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Yueming Yu, Yinghua Li, Lei Zhou, Gong Yang, Minghai Wang, Yang Hong
(Department of Orthopedics, Fifth People’s Hospital of Shanghai, Fudan University, Shanghai, China (mainland))
Med Sci Monit 2018; 24:3856-3862
Circadian disruption is a potential cancer risk factor in humans. However, the role of the clock gene, cryptochrome 2 (CRY2), in osteosarcoma (OS) is still not clear.
MATERIAL AND METHODS: To evaluate the potential role of CRY2 in HOS osteosarcoma cells, CRY2-silenced cell lines were established. Furthermore, we investigated the effect of CRY2 knockdown on HOS cells by CCK-8, colony formation, migration assay, and flow cytometry, in vitro.
RESULTS: CRY2 knockdown promoted HOS OS cell proliferation and migration. We used a cell cycle assay to show that CRY2 knockdown increased the S phase cell population and reduced the G1 phase cell population. Western blot analyses showed that CRY2 knockdown decreased P53 expression and increased expression of c-myc and cyclin D1. Simultaneously, CRY2 knockdown increased the phosphorylation of extracellular signal-regulated kinase (ERK) 1/2, but did not change the phosphorylation of c-Jun N terminal kinase (JNK) and P38. CRY2 knockdown also increased the expression of matrix metalloproteinase (MMP)-2 and β-catenin, and increased OS cell proliferation and migration by inducing cell cycle progression and promoting mitogen-activated protein kinase (MAPK) and Wnt/β-catenin signaling pathways. Although it has previously been unclear whether the expression of CRY2 affects the expression of other clock genes in the clock gene network, our results show that knockdown of CRY2 significantly increased the mRNA expression of CRY1, Period (PER) 1, PER2, BMAL1, and CLOCK.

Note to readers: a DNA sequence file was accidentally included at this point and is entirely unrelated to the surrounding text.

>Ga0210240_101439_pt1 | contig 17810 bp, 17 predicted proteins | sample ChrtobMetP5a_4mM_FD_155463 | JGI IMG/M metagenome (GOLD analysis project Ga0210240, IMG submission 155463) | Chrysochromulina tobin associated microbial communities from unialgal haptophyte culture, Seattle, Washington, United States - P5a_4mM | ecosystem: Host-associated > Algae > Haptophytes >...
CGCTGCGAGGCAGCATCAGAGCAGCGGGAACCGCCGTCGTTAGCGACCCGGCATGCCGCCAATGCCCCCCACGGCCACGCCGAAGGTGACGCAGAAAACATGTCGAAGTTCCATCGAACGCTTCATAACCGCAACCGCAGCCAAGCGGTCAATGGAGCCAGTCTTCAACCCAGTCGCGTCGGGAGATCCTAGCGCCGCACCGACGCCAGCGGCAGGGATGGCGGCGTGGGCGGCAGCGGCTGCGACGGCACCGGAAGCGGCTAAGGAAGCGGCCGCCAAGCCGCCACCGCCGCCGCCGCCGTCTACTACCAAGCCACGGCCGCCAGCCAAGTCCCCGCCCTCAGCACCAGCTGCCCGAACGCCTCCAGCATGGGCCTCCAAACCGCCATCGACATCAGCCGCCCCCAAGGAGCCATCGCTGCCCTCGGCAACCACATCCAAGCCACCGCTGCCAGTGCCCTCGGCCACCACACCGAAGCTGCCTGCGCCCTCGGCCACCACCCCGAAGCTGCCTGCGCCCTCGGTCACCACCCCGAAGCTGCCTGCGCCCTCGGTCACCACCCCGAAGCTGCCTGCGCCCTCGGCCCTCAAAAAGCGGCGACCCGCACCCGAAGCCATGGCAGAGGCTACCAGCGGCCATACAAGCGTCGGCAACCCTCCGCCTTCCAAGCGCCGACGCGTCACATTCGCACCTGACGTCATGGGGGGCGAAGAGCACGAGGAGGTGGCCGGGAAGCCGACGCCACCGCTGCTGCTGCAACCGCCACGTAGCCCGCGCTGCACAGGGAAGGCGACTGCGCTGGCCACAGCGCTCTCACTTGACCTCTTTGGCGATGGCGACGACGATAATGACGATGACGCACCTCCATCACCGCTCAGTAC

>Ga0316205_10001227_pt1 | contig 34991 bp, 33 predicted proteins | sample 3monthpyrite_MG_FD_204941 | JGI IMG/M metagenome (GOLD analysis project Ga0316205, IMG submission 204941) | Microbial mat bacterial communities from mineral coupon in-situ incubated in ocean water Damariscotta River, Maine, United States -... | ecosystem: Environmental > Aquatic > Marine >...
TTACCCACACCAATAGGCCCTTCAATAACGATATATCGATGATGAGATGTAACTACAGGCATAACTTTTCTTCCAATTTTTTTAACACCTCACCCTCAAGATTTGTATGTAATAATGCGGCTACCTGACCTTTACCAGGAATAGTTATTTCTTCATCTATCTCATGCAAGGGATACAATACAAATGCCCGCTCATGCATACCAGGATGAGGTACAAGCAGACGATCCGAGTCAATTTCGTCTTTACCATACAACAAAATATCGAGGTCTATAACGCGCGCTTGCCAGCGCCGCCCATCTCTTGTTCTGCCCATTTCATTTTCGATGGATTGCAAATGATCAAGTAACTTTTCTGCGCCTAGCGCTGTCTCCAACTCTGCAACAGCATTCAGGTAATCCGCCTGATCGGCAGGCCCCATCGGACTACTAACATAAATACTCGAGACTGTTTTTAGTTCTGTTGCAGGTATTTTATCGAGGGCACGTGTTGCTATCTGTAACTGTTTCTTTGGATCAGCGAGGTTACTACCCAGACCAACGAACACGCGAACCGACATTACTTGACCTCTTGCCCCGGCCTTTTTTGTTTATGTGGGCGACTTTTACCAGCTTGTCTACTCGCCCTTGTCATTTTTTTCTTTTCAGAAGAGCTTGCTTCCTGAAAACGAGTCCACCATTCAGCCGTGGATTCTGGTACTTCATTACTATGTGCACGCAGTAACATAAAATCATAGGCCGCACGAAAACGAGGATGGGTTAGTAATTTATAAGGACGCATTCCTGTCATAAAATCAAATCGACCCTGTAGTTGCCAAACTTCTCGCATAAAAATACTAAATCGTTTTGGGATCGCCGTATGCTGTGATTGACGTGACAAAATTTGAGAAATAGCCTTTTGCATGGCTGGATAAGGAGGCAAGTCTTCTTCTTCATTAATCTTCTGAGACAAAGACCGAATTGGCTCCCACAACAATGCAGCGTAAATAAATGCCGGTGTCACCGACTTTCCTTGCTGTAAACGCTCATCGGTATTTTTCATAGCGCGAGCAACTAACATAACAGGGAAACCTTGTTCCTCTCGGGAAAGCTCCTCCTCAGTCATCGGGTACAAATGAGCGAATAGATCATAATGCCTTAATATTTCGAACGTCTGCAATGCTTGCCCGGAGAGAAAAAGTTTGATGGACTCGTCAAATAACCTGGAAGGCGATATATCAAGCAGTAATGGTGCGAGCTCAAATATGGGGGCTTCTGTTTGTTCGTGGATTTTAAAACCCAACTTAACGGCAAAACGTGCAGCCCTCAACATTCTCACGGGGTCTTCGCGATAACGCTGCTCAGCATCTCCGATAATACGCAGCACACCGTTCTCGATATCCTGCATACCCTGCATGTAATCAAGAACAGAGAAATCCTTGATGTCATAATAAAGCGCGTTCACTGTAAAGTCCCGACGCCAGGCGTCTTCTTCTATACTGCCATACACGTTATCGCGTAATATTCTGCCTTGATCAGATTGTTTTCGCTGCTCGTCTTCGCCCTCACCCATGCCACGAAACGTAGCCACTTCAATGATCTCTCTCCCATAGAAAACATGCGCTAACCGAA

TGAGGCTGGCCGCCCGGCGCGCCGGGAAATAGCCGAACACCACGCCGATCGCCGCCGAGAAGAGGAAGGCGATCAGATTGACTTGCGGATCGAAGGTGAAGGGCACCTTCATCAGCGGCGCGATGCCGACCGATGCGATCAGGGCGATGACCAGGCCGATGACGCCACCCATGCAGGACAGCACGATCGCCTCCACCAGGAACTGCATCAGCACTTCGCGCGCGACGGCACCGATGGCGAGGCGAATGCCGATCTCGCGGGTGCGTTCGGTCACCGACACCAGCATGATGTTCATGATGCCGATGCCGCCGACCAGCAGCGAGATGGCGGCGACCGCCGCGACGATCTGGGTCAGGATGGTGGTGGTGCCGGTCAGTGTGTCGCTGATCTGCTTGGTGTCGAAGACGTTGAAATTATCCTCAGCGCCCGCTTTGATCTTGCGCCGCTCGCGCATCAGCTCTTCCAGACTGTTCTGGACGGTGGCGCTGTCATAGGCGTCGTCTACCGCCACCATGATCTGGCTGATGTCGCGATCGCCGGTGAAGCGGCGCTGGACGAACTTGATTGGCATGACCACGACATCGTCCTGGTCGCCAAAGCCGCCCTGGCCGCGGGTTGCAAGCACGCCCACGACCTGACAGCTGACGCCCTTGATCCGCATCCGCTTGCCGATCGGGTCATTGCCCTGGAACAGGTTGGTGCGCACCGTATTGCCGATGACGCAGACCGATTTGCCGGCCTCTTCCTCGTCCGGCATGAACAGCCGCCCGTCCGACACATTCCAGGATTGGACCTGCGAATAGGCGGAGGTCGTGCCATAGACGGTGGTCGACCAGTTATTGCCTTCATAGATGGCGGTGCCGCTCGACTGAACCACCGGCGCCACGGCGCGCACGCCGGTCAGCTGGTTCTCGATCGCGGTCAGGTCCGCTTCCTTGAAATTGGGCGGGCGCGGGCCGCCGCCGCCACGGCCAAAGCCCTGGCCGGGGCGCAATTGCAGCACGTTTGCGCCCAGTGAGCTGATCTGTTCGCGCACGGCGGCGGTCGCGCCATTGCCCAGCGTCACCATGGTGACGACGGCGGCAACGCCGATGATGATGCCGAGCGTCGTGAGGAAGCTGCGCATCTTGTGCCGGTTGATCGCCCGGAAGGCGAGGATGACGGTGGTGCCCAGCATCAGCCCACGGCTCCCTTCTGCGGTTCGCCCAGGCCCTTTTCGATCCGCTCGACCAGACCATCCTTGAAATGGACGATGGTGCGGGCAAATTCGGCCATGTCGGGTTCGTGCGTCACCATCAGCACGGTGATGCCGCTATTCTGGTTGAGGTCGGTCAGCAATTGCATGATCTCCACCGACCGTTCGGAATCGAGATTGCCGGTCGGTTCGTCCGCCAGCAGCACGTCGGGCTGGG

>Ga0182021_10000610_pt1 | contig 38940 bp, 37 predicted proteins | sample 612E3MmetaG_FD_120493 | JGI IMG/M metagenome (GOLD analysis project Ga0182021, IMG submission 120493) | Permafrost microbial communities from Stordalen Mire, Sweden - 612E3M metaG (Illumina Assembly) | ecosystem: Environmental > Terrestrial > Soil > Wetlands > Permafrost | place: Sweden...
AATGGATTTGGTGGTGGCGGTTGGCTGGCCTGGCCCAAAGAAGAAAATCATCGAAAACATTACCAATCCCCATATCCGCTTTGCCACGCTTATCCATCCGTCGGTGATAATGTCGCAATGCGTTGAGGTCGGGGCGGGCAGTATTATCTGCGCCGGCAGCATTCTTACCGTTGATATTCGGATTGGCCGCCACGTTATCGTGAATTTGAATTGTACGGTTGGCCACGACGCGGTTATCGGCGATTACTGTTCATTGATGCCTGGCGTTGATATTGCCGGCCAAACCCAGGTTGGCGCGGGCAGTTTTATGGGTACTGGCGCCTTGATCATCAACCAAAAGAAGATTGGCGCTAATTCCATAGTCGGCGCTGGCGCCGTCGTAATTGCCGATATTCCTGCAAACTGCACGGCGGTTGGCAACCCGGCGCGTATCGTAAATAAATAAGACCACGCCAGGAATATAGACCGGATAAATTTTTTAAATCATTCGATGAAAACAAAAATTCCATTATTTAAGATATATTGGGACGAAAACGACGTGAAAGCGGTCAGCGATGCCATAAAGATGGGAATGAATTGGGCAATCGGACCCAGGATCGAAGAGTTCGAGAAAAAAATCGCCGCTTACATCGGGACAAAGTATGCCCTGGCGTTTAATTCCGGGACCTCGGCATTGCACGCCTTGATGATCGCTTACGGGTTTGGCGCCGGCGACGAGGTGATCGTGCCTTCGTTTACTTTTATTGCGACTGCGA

CONCLUSIONS: Our results suggest that CRY2 may be an anti-oncogene in OS, whose functions involve both downstream genes and other circadian genes.